Alton Sterling (1979 – 2016)

Alton Sterling, a victim of a police killing, was born on June 14, 1979, in Baton Rouge, Louisiana. He worked as a CD vendor, had five children, and lived in the Living Waters Outreach Ministries shelter in Baton Rouge before his death. He was known by residents as someone who loved to cook for everyone at the shelter. Sterling had also a criminal record that included violent offenses from previous years. He served five years in prison after a 2009 incident in which he resisted arrest and fought with the arresting officer.

On July 5, 2016, police received an anonymous tip that a man in a red shirt was selling CDs outside a grocery store and threatening another individual with a gun. When officers arrived, they confronted Sterling, forcing him to the ground and pinning him down by kneeling on his chest and thigh. Officer Blane Salamoni claimed Sterling was reaching in his pocket for a gun, fired six shots at close range. He was pronounced dead from multiple gunshot wounds to the chest and back by EMS staff who arrived on the scene.

Photo of Alton Sterling Killing (The Advocate)
Photo of Alton Sterling Killing (The Advocate)

According to the witness videos, Sterling did not pull a gun or threaten the officers. Moreover, bodycam footage of the officer who shot Sterling shows that seconds after Salamoni came to the aid of another officer, Howie Lake, who was in the process of trying to restrain Sterling, Salamoni drew his gun and threatened to shoot Sterling if he moved. The store’s owner, Abdullah Muflahi, confirmed that Sterling, known in Baton Rouge as “CD Man,” had begun carrying a gun only a few days before the incident, citing recent robberies of other CD vendors.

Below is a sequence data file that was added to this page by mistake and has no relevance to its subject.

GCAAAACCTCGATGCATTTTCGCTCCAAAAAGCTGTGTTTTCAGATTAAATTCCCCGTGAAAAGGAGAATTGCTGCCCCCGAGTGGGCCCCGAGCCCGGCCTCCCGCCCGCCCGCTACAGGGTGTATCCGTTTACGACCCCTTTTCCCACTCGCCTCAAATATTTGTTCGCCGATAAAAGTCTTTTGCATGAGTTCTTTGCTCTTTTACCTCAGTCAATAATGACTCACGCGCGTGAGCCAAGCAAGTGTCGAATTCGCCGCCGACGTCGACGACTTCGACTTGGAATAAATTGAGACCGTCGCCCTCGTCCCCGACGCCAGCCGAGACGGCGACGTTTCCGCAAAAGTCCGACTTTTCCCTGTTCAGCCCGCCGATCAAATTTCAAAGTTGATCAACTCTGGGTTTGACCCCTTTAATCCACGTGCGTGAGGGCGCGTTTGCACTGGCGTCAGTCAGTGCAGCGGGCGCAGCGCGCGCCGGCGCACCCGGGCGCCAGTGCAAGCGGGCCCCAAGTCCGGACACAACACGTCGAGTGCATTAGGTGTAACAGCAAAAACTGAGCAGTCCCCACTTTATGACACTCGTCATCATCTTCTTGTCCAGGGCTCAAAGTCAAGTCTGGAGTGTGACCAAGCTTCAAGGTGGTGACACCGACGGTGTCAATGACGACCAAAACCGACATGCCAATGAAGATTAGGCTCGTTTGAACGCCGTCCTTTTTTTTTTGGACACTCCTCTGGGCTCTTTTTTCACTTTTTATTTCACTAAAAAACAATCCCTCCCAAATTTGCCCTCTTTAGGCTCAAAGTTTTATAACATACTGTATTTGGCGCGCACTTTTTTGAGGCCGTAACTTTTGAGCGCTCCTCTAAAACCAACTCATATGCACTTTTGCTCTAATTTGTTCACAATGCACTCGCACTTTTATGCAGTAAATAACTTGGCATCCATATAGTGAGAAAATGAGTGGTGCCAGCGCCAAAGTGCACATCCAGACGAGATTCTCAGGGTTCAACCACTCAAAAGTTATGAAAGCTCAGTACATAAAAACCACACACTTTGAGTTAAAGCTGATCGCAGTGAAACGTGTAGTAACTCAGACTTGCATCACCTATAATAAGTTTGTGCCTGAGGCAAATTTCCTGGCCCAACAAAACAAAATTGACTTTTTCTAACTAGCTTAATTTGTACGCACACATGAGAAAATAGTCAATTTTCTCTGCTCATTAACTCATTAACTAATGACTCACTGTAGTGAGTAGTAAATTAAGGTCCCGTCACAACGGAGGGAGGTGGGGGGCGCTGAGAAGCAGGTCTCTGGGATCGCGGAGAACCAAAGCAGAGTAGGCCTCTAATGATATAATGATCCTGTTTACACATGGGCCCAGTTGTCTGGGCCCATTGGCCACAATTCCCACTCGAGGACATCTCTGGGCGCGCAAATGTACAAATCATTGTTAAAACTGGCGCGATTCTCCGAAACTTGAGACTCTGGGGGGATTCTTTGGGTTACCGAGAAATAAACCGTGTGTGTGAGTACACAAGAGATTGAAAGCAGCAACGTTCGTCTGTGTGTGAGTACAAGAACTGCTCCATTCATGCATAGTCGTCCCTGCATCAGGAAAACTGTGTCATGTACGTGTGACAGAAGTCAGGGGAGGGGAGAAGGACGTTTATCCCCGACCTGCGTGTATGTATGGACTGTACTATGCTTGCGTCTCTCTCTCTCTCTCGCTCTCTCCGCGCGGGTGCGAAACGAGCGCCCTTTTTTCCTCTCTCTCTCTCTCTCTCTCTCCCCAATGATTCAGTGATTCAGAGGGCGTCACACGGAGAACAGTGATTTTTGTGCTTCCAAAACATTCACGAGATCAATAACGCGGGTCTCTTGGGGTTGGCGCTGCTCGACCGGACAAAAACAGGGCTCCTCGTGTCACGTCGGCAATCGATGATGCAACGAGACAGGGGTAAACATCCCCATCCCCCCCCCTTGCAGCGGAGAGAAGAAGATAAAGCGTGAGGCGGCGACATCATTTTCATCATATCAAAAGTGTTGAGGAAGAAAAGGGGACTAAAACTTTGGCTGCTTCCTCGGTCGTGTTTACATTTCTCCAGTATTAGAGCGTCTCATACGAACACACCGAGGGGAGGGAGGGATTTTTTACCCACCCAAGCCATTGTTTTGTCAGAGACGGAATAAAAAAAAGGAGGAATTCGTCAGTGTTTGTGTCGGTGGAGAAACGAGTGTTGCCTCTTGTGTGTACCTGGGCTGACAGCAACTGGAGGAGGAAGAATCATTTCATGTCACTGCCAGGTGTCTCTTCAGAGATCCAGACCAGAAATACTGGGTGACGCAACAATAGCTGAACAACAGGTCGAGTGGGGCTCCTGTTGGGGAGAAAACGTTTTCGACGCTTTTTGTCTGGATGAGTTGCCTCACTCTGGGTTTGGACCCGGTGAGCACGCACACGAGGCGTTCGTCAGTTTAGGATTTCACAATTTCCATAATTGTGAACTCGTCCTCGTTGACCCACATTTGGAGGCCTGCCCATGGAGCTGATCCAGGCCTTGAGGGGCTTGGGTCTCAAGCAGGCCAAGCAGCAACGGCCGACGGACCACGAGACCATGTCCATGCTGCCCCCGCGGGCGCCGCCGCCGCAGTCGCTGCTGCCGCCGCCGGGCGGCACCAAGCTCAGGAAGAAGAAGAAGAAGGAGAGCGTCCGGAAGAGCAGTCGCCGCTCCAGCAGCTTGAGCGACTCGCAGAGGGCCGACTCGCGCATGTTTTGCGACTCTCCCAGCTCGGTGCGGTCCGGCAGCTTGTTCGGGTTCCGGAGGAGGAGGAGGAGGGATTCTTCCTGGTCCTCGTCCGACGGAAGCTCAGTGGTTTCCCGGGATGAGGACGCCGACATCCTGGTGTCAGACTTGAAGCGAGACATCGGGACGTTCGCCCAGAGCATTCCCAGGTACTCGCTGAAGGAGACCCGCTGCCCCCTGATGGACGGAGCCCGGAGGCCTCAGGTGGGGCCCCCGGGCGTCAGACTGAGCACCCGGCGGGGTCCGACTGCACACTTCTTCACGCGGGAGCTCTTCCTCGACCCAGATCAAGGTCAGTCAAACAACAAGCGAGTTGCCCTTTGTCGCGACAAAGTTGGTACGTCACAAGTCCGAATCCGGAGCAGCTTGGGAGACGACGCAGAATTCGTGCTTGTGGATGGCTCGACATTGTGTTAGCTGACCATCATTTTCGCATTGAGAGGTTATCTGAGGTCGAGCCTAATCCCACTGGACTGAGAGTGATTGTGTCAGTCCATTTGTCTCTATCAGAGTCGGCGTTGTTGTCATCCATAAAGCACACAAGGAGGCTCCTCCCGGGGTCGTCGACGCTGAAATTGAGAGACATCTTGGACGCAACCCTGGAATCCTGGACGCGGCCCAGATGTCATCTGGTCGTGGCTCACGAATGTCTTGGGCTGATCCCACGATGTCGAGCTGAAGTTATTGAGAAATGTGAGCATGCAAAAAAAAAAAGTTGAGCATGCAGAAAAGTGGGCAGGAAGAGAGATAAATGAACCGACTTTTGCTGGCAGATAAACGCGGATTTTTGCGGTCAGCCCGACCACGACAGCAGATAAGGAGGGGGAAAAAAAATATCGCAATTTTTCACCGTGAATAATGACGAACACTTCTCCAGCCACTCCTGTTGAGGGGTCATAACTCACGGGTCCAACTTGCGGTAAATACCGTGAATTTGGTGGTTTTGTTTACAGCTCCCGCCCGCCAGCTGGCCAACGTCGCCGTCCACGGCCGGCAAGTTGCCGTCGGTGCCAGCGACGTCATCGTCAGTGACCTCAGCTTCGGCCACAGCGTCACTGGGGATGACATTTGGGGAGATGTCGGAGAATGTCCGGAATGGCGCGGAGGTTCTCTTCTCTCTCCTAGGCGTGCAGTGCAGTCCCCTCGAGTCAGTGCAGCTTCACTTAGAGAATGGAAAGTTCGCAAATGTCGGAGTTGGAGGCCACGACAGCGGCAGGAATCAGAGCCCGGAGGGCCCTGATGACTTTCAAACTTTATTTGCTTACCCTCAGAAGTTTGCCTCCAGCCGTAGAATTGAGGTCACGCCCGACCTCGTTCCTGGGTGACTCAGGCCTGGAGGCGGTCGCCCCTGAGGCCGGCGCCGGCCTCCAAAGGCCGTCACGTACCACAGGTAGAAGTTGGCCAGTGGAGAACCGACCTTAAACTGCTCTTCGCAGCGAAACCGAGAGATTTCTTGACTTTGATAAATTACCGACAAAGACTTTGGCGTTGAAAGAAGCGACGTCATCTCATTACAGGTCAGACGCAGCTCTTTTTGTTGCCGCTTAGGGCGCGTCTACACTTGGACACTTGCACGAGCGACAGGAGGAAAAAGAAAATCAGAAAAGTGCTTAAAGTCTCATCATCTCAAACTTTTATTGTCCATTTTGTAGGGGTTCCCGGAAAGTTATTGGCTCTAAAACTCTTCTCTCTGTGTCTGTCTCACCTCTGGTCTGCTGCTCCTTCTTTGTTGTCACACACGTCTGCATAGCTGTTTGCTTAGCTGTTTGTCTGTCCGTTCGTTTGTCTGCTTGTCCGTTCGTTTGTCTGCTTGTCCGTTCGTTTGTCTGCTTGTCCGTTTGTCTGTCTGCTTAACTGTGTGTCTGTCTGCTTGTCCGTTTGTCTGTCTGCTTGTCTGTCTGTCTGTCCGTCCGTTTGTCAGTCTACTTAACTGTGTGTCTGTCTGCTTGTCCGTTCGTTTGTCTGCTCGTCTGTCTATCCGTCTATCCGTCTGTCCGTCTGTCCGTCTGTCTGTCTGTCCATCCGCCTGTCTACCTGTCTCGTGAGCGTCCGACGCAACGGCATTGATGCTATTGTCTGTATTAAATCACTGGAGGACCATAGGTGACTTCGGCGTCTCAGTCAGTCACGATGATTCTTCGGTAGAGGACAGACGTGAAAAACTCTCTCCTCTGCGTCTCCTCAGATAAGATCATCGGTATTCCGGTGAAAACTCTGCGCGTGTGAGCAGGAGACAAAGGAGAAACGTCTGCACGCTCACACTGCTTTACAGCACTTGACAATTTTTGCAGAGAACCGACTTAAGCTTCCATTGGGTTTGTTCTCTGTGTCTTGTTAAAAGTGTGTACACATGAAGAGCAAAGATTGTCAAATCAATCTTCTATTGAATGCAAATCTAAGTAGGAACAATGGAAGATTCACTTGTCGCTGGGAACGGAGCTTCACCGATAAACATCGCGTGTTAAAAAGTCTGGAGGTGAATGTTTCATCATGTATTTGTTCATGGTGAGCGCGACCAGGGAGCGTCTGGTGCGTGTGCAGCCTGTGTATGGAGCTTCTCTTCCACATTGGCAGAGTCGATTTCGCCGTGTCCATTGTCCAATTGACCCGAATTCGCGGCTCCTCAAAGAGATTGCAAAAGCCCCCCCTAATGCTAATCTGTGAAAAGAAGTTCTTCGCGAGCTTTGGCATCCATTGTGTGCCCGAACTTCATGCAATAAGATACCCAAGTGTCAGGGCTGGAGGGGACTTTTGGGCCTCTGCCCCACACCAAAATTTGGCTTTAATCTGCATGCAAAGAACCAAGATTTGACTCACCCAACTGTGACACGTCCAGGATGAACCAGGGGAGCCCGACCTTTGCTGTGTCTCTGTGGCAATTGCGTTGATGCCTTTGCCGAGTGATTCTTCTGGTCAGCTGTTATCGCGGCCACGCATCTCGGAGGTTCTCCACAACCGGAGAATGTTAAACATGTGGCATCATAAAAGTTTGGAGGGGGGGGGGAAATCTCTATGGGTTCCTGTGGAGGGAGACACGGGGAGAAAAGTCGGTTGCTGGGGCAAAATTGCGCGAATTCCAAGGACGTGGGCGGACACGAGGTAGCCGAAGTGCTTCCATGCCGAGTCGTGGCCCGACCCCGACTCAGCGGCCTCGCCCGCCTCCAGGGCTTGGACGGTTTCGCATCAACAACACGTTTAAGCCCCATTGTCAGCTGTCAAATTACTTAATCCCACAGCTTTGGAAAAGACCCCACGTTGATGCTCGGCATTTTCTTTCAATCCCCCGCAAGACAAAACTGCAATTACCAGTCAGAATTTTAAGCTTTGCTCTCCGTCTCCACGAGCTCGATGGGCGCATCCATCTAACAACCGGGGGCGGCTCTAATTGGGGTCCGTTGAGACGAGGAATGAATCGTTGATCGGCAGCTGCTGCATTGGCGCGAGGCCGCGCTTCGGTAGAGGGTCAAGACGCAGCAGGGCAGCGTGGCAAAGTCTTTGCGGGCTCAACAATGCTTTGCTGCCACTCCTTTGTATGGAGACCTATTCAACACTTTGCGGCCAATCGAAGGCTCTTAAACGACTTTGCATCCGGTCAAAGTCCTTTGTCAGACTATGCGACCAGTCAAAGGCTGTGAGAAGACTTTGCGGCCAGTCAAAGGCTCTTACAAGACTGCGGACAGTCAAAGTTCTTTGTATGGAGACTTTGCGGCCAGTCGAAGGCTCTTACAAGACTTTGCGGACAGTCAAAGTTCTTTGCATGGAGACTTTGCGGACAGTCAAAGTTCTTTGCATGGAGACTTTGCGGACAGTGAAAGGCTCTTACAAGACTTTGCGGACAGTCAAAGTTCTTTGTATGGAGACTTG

The U.S. Department of Justice opened a civil rights investigation on July 7, 2016, and announced on May 2, 2017, that it would not file charges against officers Lake and Salamoni, Louisiana Attorney General Jeff Landry later announced in March 2018, after reviewing the evidence, that no charges would be filed against the officers because they had acted “reasonably and justifiably.” On March 30, 2018, nearly two years after Alton’s death, Officer Blane Salamoni was fired for violating the use of force policy, and Officer Howie Lake was suspended for three days for losing his temper.

The Black Lives Matter Movement held a vigil for Alton Sterling in Baton Rouge, a day after the 37-year-old was shot and killed. Outside the supermarket where Sterling was shot, a crowd of mourners chanted “We love Baton Rouge.” People held up balloons and signs demanding justice. The hashtag #AltonSterling was all the rage on Twitter during the vigil, and nearly 69,000 people tweeted about his death.

In 2021, Sterling’s family accepted a $4.5 million settlement with the City of Baton Rouge. Under the agreement, Sterling’s children will initially receive $1 million from East Baton Rouge Parish’s insurance reserves, with the remainder paid in equal installments over the next four years from the annual operating budget. Alton Sterling is survived by his five children, Alton Sterling Jr, Josiah Williams, Journee Williams, Cameron Sterling, and Na’Quincy Pierson; his aunt, Sandra Sterling, the mother of three of Sterling’s children; Andricka Williams; and other family members.